Frankly I don't buy the security argument for addresses and was hoping the Telegraph wouldn't either.

As MPs seem so intent on collecting all our data, they should have no problem with us having theirs. Anyone who is a security threat could find out where they live regardless.

Re:Waste of time? (1)

rich_r (655226) | more than 4 years ago | (#28387923)

The Telegraph may not buy it either, but by redacting the addresses they can continue to use the 'in the public interest' argument. If they start printing addresses, then it becomes a whole different kettle of fish as that was the one thing the Information Commisioner was allowing to be blacked out, with the exception of the first 3 chars of the postcode.

Personally, I think they should have been published intact by the Commons, but that's just my opinion!

Re:Waste of time? (2, Interesting)

niks42 (768188) | more than 4 years ago | (#28387225)

There are some cracking findings in there .. what amazes me is the complete switch in perception. Diane Abbott is almost a paragon of virtue because the only thing she does is to take the maximum allowance of £250 a month for her "petty cash". I had a look at Tim Yeo, wondered how anyone could spend £1200 in a month on a mobile phone bill on a regular basis. But then, he did spend £3000 on some shelving for his office, so maybe he has expensive tastes (at our expense). I looked at the MP for Gosport, failed to find reference to Duck Island, instead found he (sorry, we taxpayers) had paid for the local conservative association to refurbish the offices that he subsequently rented from them. And it costs him £19,000 a year to maintain their garden, to which we contribute.

Re:Waste of time? (3, Informative)

Xest (935314) | more than 4 years ago | (#28387337)

Yeah, this is what amazes me, and this is the stuff they didn't censor. That's why I think we really need to know the stuff that was censored.

We already know they censored some pretty major stuff, so it suggests they actually think the stuff that isn't censored is all okay.

As you say there's a lot of stuff like the £250 petty cash, the £400 food allowances and so on, but there's also a lot of small staff that across all claims will instead add up. Using Ian Cawsey as an example again he paid £26 for a hanging basket and a watering service, £26 is little, but he could've paid £5 for the hanging basket and watered it himself, £21 saving isn't a lot, but that £21 that could've bought another text book at a school - across all expenses and MPs however many textbooks for schools can we not afford for even the small expenditures?

A major attitude change is indeed required and not just in government but right across public sector from schools to police to MPs (I use to work in public sector for just over 5 years FWIW) no thought whatsoever goes into how can I ensure I do this in a manner fair to tax payers. They just assume money grows on trees, because the government provides an endless supply of cash. When a department head says they don't have enough money the government just pays them more, the real answer should be to sack him and get someone that can do the job on budget.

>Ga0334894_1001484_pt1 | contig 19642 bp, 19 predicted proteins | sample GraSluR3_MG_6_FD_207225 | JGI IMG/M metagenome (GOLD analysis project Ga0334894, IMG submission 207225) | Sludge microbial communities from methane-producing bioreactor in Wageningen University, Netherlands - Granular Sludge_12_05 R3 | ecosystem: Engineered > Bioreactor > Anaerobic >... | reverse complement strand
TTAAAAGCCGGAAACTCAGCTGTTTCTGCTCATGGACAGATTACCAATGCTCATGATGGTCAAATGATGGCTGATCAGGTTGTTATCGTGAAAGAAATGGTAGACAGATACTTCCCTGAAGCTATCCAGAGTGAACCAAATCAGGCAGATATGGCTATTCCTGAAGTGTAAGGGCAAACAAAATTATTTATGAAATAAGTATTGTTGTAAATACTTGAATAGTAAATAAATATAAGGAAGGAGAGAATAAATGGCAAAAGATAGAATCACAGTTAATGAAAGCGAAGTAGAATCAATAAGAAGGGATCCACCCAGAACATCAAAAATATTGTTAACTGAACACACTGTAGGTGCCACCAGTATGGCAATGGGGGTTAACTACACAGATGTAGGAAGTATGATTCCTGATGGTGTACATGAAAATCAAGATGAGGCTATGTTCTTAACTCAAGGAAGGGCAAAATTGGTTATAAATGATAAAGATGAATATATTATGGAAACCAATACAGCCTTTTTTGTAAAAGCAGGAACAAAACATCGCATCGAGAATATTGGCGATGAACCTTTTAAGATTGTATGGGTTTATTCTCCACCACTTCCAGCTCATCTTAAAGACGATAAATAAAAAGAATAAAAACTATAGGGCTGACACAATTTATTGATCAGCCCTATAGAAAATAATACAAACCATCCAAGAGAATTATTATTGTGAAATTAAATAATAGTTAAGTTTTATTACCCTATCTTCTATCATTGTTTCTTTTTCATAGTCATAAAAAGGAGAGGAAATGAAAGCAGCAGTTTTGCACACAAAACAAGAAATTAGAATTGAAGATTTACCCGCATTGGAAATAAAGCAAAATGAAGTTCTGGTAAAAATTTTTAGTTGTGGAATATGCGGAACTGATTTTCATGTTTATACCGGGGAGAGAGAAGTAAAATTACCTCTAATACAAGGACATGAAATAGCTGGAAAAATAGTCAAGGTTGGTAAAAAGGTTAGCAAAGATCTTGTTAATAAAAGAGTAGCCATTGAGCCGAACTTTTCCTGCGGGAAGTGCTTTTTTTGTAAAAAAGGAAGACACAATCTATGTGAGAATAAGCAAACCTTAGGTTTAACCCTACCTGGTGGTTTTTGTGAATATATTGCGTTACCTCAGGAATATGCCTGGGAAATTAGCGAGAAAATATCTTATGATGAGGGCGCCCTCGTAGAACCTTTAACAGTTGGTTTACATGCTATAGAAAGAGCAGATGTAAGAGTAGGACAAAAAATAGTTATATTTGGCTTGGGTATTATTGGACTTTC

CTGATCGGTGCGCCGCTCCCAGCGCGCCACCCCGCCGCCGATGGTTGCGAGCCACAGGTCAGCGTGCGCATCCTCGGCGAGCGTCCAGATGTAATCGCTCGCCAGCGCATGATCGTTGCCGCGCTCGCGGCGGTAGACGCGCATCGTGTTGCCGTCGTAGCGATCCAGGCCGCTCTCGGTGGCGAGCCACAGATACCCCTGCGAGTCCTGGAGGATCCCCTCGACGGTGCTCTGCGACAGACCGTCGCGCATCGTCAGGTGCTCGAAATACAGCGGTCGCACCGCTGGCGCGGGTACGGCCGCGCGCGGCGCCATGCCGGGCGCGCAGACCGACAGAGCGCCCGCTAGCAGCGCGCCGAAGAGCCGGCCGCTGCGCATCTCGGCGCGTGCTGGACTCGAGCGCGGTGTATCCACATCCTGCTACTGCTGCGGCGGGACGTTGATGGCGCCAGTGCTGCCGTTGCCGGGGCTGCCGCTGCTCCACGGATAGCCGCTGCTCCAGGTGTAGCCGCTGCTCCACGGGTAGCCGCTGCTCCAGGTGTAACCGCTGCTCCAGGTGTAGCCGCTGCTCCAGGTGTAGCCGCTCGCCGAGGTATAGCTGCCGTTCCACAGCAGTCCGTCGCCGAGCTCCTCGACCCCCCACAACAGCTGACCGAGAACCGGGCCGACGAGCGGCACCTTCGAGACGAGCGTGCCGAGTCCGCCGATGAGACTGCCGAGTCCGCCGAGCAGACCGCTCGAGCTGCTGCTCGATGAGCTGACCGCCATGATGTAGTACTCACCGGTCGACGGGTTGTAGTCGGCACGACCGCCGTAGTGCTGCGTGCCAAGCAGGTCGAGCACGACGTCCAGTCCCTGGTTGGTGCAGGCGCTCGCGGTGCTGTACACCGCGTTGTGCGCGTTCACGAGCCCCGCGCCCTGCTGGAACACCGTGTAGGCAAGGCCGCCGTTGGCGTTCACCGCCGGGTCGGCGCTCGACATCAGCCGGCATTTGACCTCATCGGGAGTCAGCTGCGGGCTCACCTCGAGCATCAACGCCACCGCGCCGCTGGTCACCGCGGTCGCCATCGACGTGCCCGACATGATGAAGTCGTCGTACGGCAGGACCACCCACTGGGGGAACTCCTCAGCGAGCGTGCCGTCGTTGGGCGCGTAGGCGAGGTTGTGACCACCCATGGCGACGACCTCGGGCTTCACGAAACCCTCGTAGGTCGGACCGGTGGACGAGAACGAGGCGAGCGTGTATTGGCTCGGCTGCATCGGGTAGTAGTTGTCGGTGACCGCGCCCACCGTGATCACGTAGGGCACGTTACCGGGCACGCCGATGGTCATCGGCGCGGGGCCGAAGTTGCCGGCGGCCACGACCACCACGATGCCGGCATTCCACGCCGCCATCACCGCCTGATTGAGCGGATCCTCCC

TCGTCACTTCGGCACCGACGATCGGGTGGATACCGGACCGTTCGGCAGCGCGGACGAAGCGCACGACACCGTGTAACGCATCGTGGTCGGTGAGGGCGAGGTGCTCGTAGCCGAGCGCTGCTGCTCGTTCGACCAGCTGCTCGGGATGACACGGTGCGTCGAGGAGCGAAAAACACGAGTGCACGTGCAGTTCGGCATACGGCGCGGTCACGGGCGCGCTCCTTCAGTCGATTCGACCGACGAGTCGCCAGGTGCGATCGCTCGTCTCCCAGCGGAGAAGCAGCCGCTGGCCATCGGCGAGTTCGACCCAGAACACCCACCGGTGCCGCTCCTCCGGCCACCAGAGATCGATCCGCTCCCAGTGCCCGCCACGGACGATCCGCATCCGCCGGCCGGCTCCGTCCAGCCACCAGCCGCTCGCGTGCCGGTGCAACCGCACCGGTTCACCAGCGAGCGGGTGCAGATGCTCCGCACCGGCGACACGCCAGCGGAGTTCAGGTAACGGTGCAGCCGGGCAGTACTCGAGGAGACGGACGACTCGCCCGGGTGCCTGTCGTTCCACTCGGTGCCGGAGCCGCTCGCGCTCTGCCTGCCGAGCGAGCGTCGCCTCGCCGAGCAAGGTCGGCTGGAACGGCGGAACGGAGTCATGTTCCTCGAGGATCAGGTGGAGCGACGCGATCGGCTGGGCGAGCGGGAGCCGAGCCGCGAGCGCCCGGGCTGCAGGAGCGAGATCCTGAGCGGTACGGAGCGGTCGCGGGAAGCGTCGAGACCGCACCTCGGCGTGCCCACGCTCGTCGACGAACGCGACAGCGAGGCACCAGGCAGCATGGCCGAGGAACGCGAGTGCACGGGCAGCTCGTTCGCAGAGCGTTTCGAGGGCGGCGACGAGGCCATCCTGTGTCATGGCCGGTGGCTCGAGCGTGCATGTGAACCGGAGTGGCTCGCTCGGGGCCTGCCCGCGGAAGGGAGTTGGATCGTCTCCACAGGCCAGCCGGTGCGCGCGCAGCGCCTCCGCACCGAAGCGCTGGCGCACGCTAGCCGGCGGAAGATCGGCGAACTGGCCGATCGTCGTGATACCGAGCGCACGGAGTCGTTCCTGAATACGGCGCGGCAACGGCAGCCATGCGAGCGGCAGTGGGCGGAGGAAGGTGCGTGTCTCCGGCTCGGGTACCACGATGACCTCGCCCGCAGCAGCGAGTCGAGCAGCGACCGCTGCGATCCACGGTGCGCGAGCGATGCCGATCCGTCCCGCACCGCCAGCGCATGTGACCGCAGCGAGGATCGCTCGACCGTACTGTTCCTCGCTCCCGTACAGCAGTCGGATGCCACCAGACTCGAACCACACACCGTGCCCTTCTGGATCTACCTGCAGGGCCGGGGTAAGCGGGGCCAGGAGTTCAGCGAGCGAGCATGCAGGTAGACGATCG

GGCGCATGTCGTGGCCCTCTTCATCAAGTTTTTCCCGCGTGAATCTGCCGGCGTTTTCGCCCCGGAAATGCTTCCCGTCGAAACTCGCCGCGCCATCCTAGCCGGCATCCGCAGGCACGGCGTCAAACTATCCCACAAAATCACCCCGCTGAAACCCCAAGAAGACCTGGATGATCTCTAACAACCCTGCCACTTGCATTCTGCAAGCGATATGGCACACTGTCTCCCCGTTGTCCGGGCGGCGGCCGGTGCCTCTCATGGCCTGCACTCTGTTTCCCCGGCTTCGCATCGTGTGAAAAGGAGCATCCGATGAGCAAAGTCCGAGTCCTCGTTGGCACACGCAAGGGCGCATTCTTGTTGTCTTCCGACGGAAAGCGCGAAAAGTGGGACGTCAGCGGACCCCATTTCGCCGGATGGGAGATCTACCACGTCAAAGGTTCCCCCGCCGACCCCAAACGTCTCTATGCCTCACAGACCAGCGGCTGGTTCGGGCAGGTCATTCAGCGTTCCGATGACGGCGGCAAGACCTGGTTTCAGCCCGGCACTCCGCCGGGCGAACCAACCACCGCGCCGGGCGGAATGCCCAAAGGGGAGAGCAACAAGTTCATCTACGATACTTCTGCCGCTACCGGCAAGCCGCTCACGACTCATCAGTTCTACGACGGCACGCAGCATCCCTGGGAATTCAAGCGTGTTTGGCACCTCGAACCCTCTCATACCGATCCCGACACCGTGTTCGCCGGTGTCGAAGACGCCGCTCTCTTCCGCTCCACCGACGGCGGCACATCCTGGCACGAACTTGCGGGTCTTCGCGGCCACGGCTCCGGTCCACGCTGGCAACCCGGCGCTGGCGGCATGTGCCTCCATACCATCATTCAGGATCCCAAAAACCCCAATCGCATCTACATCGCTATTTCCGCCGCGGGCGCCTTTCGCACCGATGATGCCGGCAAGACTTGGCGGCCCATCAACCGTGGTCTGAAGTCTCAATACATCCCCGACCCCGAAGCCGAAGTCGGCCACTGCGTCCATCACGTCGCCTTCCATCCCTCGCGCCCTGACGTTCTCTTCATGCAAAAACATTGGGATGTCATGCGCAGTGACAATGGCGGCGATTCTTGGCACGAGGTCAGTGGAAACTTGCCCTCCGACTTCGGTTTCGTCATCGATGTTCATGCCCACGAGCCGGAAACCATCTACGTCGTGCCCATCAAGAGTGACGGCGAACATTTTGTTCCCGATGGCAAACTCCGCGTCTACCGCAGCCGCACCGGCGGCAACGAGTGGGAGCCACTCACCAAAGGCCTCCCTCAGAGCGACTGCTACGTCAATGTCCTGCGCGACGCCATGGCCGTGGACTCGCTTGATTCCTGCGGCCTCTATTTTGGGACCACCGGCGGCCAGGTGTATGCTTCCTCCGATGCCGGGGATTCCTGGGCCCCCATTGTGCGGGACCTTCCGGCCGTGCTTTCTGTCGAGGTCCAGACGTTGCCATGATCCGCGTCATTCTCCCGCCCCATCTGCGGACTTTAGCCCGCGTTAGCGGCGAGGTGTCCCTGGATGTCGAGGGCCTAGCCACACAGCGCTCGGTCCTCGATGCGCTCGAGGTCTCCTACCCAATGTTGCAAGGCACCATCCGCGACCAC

I'm concerned that no media outlet has really made the connection yet - that maybe this isn't just a problem with MPs and the issue spreads right across public sector. Some council heads get paid £250,000 a year, far more than any MP and get expenses as well - we should be scrutinising that lot as well as MPs. We need a nationwide re-evaluation of how tax payer money is used. If any amount of fairness was injected into the system as a result I guarantee you we could shave a good few % off of everyone's tax and still have no detriment to public services whatsoever, hell, I saw literally millions thrown down the drain first hand when I worked in public sector, but good luck finding any manager who cares. It needs to come from the top down, starting with the MPs and absolutely not stopping at the MPs.

Re:Waste of time? (0)

Anonymous Coward | more than 4 years ago | (#28387553)

As we know the scan is just an image of the document. A few years ago the blacked out part was just an extra layer added and could be removed to reveal what was behind it.
  Our local council used to use this method but has since reverted to using tipex on all the parts not to be viewed before the document was scanned.

If it's been done with a computer it can be undone with a computer...

Re:Waste of time? (1)

Xest (935314) | more than 4 years ago | (#28387643)

That's not necessarily true, it depends entirely how it's been done with a computer.

If they used the PDF redaction tool then it probably can be undone. The problem is I'm not sure they have, I've had a fiddle around with the files and it seems they may have been images where they have put black boxes over in an unlayered manner meaning the process is totally destructive.